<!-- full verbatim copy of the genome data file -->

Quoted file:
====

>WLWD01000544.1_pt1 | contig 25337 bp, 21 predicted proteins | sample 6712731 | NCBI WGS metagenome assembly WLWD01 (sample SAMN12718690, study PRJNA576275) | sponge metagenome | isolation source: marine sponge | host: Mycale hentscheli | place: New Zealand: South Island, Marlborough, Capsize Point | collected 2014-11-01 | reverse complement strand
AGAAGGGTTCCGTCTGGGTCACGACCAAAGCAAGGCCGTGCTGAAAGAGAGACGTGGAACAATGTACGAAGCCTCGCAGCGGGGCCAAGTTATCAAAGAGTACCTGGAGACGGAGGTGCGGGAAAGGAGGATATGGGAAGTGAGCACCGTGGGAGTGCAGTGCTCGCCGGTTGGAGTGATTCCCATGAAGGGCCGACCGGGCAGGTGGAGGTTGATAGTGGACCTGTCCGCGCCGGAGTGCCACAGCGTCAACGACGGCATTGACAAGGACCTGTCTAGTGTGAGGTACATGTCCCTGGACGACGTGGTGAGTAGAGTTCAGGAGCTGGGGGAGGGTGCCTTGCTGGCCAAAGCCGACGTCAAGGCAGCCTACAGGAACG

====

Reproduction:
>WLWD01000544.1_pt1 | contig 25337 bp, 21 predicted proteins | sample 6712731 | NCBI WGS metagenome assembly WLWD01 (sample SAMN12718690, study PRJNA576275) | sponge metagenome | isolation source: marine sponge | host: Mycale hentscheli | place: New Zealand: South Island, Marlborough, Capsize Point | collected 2014-11-01 | reverse complement strand
AGAAGGGTTCCGTCTGGGTCACGACCAAAGCAAGGCCGTGCTGAAAGAGAGACGTGGAACAATGTACGAAGCCTCGCAGCGGGGCCAAGTTATCAAAGAGTACCTGGAGACGGAGGTGCGGGAAAGGAGGATATGGGAAGTGAGCACCGTGGGAGTGCAGTGCTCGCCGGTTGGAGTGATTCCCATGAAGGGCCGACCGGGCAGGTGGAGGTTGATAGTGGACCTGTCCGCGCCGGAGTGCCACAGCGTCAACGACGGCATTGACAAGGACCTGTCTAGTGTGAGGTACATGTCCCTGGACGACGTGGTGAGTAGAGTTCAGGAGCTGGGGGAGGGTGCCTTGCTGGCCAAAGCCGACGTCAAGGCAGCCTACAGGAACG